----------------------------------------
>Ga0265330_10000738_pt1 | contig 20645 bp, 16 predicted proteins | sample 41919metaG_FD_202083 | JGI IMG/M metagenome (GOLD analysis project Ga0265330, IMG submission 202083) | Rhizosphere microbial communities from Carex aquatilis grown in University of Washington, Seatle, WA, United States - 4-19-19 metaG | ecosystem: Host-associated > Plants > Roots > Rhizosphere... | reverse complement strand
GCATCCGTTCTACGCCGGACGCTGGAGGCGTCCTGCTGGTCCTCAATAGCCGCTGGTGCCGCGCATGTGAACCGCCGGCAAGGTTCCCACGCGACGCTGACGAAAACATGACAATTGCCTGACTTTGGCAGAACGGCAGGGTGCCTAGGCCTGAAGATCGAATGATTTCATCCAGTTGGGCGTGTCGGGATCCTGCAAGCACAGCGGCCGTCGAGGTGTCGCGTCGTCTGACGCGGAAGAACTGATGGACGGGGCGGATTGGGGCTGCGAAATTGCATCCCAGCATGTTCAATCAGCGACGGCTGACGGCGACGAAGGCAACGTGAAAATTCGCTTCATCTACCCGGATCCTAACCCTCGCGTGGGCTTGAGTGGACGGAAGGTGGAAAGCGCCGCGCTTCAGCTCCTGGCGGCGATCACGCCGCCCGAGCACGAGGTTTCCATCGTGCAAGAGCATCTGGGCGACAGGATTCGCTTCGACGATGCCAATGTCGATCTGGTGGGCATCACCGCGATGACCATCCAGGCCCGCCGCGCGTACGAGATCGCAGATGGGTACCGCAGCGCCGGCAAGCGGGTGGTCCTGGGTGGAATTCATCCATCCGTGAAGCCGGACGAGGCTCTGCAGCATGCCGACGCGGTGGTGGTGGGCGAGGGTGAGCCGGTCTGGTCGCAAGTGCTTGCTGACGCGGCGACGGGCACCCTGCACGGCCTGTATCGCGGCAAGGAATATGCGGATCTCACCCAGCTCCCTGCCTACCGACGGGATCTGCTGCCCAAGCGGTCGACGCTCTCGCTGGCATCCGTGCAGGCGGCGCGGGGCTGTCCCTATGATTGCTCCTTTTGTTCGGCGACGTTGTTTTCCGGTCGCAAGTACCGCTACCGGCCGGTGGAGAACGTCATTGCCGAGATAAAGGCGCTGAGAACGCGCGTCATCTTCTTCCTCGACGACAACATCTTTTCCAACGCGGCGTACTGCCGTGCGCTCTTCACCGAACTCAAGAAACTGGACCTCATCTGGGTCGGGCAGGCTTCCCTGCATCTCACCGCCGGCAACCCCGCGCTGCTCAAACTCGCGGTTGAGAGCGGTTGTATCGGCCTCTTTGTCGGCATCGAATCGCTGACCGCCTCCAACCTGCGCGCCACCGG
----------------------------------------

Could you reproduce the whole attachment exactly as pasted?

>Ga0265330_10000738_pt1 | contig 20645 bp, 16 predicted proteins | sample 41919metaG_FD_202083 | JGI IMG/M metagenome (GOLD analysis project Ga0265330, IMG submission 202083) | Rhizosphere microbial communities from Carex aquatilis grown in University of Washington, Seatle, WA, United States - 4-19-19 metaG | ecosystem: Host-associated > Plants > Roots > Rhizosphere... | reverse complement strand
GCATCCGTTCTACGCCGGACGCTGGAGGCGTCCTGCTGGTCCTCAATAGCCGCTGGTGCCGCGCATGTGAACCGCCGGCAAGGTTCCCACGCGACGCTGACGAAAACATGACAATTGCCTGACTTTGGCAGAACGGCAGGGTGCCTAGGCCTGAAGATCGAATGATTTCATCCAGTTGGGCGTGTCGGGATCCTGCAAGCACAGCGGCCGTCGAGGTGTCGCGTCGTCTGACGCGGAAGAACTGATGGACGGGGCGGATTGGGGCTGCGAAATTGCATCCCAGCATGTTCAATCAGCGACGGCTGACGGCGACGAAGGCAACGTGAAAATTCGCTTCATCTACCCGGATCCTAACCCTCGCGTGGGCTTGAGTGGACGGAAGGTGGAAAGCGCCGCGCTTCAGCTCCTGGCGGCGATCACGCCGCCCGAGCACGAGGTTTCCATCGTGCAAGAGCATCTGGGCGACAGGATTCGCTTCGACGATGCCAATGTCGATCTGGTGGGCATCACCGCGATGACCATCCAGGCCCGCCGCGCGTACGAGATCGCAGATGGGTACCGCAGCGCCGGCAAGCGGGTGGTCCTGGGTGGAATTCATCCATCCGTGAAGCCGGACGAGGCTCTGCAGCATGCCGACGCGGTGGTGGTGGGCGAGGGTGAGCCGGTCTGGTCGCAAGTGCTTGCTGACGCGGCGACGGGCACCCTGCACGGCCTGTATCGCGGCAAGGAATATGCGGATCTCACCCAGCTCCCTGCCTACCGACGGGATCTGCTGCCCAAGCGGTCGACGCTCTCGCTGGCATCCGTGCAGGCGGCGCGGGGCTGTCCCTATGATTGCTCCTTTTGTTCGGCGACGTTGTTTTCCGGTCGCAAGTACCGCTACCGGCCGGTGGAGAACGTCATTGCCGAGATAAAGGCGCTGAGAACGCGCGTCATCTTCTTCCTCGACGACAACATCTTTTCCAACGCGGCGTACTGCCGTGCGCTCTTCACCGAACTCAAGAAACTGGACCTCATCTGGGTCGGGCAGGCTTCCCTGCATCTCACCGCCGGCAACCCCGCGCTGCTCAAACTCGCGGTTGAGAGCGGTTGTATCGGCCTCTTTGTCGGCATCGAATCGCTGACCGCCTCCAACCTGCGCGCCACCGG